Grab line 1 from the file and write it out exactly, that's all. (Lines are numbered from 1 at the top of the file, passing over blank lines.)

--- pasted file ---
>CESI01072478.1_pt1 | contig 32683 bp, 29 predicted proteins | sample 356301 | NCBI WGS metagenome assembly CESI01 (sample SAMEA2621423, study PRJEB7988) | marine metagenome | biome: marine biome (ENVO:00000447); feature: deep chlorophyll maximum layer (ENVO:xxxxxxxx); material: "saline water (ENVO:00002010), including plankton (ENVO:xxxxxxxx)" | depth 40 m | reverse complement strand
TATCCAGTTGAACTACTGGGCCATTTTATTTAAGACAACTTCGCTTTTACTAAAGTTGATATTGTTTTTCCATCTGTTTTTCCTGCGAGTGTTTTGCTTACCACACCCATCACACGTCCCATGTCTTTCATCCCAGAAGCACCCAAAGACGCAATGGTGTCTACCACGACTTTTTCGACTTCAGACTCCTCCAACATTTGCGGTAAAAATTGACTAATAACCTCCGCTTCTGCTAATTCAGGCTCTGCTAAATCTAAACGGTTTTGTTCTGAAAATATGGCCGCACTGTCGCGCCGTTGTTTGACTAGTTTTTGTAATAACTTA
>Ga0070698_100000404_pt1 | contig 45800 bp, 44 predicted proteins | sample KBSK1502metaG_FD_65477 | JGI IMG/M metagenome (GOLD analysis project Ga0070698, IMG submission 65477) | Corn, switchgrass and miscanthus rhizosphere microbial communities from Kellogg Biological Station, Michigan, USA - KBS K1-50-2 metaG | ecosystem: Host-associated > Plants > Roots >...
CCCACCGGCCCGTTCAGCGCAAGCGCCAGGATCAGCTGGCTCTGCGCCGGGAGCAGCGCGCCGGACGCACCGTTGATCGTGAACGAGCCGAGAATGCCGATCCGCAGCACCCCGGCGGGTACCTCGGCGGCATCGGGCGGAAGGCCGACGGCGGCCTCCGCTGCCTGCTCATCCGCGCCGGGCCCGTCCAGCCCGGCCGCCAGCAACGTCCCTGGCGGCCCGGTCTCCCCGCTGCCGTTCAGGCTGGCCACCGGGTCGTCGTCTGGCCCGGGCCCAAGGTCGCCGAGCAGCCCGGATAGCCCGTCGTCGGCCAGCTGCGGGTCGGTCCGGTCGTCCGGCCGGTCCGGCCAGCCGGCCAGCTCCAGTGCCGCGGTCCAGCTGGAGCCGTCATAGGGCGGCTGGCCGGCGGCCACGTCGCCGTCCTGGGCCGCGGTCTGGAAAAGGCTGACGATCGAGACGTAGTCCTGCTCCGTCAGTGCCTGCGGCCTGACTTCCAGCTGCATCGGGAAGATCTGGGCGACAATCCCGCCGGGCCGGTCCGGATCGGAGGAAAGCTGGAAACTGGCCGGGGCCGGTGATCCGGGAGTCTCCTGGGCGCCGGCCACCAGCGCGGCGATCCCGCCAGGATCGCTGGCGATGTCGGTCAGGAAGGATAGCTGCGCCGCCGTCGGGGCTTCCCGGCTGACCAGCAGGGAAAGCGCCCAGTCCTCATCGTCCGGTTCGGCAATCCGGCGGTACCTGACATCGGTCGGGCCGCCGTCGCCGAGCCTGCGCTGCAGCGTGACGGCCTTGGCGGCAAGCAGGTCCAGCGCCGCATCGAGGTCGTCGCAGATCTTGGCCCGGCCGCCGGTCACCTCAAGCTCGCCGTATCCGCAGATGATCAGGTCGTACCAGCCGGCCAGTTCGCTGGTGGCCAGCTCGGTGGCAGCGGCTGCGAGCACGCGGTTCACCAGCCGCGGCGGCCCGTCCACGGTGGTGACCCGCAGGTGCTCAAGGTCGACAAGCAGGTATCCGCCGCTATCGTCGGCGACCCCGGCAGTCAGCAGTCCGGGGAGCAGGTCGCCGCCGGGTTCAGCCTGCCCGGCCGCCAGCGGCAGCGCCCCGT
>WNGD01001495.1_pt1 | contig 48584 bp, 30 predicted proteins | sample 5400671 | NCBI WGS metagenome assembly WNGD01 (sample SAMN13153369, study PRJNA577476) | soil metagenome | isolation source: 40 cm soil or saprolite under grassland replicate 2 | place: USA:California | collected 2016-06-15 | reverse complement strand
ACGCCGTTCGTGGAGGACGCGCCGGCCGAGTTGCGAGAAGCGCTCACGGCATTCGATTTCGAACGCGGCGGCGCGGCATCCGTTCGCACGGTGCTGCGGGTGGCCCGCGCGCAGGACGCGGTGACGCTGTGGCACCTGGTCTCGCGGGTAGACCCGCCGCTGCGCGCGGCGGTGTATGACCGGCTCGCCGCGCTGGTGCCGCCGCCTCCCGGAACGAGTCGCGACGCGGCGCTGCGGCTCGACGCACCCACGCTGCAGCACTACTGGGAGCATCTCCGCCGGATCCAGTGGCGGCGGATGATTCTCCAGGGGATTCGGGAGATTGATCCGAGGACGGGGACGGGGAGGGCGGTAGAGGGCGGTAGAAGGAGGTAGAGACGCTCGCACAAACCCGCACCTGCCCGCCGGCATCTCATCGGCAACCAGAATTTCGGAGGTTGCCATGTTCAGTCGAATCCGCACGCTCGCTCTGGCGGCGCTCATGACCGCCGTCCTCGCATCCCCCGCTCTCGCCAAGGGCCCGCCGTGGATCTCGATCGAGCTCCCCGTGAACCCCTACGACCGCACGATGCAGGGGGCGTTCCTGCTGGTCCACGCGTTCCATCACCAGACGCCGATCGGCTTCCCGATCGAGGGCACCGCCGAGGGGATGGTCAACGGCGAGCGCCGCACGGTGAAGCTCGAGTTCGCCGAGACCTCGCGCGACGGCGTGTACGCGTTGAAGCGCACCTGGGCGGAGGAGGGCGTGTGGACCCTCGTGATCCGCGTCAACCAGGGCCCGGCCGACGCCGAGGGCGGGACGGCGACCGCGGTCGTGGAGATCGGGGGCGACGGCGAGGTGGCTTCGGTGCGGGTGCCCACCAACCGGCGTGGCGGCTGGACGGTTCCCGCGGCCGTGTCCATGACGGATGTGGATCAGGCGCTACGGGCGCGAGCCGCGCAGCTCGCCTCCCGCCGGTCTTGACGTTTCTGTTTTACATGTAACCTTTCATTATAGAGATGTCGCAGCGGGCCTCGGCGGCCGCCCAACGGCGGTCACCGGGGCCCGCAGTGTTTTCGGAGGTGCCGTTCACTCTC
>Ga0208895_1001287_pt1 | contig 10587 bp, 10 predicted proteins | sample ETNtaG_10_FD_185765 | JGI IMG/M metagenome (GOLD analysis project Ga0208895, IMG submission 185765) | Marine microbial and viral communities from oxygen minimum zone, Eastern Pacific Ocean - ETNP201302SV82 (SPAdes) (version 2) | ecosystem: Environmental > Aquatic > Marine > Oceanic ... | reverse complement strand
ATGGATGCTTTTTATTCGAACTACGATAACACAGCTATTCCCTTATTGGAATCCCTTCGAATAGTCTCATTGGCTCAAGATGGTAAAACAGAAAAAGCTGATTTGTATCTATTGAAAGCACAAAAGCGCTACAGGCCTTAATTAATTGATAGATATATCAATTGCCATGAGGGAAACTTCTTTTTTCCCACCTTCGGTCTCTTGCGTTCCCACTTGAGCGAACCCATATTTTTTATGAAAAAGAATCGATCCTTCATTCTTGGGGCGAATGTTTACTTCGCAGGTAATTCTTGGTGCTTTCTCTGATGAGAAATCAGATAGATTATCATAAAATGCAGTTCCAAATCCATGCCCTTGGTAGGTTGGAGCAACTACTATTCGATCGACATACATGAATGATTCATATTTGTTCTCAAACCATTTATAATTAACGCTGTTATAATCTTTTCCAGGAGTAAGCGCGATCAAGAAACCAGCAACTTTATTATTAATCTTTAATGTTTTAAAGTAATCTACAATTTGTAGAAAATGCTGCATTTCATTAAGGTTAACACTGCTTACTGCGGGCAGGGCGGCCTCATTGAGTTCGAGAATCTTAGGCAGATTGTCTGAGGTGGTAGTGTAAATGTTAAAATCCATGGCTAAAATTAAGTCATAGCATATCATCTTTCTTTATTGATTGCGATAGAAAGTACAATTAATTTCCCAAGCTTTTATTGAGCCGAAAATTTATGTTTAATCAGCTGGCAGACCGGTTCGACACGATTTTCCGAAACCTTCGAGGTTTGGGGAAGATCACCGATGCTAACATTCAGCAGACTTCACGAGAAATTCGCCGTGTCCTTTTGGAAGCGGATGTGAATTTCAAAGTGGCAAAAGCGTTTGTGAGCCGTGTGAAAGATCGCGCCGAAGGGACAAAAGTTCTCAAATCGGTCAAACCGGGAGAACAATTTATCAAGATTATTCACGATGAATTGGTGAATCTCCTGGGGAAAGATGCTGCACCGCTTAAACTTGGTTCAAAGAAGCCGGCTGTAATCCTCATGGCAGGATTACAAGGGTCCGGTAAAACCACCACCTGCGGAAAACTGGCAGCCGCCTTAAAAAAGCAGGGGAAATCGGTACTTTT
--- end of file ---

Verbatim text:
>CESI01072478.1_pt1 | contig 32683 bp, 29 predicted proteins | sample 356301 | NCBI WGS metagenome assembly CESI01 (sample SAMEA2621423, study PRJEB7988) | marine metagenome | biome: marine biome (ENVO:00000447); feature: deep chlorophyll maximum layer (ENVO:xxxxxxxx); material: "saline water (ENVO:00002010), including plankton (ENVO:xxxxxxxx)" | depth 40 m | reverse complement strand